Tuesday, December 23, 2008

The trouble with budget surpluses

The trouble with a government (or any big organization) running a budget surplus and sitting on a big pile of cash is that people start asking questions like, "Why don't we do something with that money, especially since there's so much to fix?" At that scale, having some cash ready for a rainy day is not an excuse that people are able to handle, especially when the quoted figure is in the billions of dollars. Surpluses may seem like a lot of money, although when divided on a per-person basis, they seldom amount to much at all.

In this deficit-infested time, it's easy to rail against profligacy in our budgets. I'm not trying to engage in what-ifs here. I'm suggesting a way we can avoid this same problem in the future.

We've been told that it's wise to save up for the future, to have some cash on hand just in case — folk wisdom that was reinforced by the big collapses this year. We also know that it's hard for most people to hear about a surplus in the billions of dollars without wanting to spend it on something.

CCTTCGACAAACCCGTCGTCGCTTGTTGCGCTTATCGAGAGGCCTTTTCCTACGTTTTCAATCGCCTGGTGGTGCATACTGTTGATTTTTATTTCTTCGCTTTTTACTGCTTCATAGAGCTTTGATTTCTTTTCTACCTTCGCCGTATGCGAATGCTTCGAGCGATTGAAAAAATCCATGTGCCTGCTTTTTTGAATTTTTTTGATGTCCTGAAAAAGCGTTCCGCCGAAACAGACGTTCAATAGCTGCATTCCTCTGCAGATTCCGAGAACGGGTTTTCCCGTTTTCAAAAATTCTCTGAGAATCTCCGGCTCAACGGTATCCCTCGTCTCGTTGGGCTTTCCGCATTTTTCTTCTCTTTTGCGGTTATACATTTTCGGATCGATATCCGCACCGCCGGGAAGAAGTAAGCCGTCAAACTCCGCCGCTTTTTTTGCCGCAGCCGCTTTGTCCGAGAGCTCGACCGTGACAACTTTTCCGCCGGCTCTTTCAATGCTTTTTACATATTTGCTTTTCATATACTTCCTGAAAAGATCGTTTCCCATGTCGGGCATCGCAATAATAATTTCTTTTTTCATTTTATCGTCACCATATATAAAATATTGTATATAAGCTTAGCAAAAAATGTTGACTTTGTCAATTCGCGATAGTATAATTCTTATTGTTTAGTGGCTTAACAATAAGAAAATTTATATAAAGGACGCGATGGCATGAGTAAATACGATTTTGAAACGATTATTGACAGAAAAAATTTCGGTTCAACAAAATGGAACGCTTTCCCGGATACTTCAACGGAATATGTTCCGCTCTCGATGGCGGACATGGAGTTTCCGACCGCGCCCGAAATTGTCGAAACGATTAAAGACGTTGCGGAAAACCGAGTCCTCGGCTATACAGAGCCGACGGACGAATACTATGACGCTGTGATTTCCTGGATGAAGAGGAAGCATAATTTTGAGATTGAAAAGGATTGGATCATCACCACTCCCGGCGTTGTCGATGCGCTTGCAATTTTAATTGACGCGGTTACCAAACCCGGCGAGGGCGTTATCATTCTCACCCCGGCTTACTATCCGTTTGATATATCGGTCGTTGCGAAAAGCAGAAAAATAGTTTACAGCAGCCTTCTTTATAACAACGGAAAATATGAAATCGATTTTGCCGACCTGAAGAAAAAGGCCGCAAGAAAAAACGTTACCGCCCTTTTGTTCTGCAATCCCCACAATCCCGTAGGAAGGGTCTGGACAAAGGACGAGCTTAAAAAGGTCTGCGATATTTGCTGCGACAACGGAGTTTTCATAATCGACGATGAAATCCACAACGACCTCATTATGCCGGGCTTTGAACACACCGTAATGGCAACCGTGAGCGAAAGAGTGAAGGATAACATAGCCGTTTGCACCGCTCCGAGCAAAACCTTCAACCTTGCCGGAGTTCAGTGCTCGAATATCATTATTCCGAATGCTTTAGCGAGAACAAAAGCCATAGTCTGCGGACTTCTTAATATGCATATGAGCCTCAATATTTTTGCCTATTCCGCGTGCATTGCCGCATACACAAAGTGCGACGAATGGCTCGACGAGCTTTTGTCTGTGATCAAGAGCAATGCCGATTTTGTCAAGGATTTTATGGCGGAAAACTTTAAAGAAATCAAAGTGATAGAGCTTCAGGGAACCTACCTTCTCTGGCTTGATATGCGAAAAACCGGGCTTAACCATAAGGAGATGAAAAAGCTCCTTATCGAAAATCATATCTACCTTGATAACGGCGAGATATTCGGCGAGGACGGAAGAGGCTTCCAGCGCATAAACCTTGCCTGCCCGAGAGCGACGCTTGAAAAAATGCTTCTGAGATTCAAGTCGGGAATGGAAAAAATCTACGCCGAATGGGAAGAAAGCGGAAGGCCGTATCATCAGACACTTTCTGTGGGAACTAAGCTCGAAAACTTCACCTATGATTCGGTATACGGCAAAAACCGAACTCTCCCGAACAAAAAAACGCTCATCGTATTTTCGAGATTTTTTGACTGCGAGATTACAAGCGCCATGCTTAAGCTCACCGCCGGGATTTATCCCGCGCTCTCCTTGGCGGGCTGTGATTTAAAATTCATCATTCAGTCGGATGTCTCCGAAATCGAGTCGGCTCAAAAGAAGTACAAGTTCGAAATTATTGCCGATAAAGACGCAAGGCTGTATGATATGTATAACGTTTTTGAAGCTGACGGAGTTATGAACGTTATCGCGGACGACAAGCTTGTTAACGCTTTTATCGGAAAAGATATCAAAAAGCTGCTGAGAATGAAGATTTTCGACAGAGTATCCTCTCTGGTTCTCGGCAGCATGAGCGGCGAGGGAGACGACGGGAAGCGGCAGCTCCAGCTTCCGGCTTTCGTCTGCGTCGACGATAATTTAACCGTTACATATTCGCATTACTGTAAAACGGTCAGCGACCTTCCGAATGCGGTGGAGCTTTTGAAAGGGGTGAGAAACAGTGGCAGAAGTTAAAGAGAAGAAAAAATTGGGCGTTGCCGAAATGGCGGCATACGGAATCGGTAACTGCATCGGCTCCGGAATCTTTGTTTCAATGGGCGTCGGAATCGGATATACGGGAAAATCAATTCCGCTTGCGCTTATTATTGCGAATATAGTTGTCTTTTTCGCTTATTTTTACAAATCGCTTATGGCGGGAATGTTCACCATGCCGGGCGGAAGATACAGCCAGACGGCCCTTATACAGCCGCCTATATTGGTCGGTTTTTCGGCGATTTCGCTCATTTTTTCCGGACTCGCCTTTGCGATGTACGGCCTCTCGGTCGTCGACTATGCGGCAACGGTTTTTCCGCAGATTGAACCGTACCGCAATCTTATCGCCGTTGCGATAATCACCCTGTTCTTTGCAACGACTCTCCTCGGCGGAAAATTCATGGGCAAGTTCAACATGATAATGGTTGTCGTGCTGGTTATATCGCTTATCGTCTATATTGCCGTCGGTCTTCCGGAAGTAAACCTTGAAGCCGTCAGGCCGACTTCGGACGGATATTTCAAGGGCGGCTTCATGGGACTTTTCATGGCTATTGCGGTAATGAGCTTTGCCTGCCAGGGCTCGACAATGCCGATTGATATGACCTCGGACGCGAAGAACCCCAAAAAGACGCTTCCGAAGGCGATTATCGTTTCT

If an even moderately sized government were wise and careful in its spending, it would quickly accumulate a large surplus. That large surplus would then get people dreaming about capital improvements, social services, and other goodies that drain the public purse.

Those who advocate for smaller governments would say that the problem could be solved by striking the problem at the root — shrinking the government and therefore its potential to accumulate large sums of money. But pools of large capital certainly have their advantages, and whether by conscious choice or mere political expediency a large government must stay large, it could do better to quote the figures based on the population of the governed; that is, on a per-person basis. This might make billion-dollar surpluses less distasteful to the vast majority of us, whose visceral reaction to large dollar amounts placed before us is to spend imprudently.

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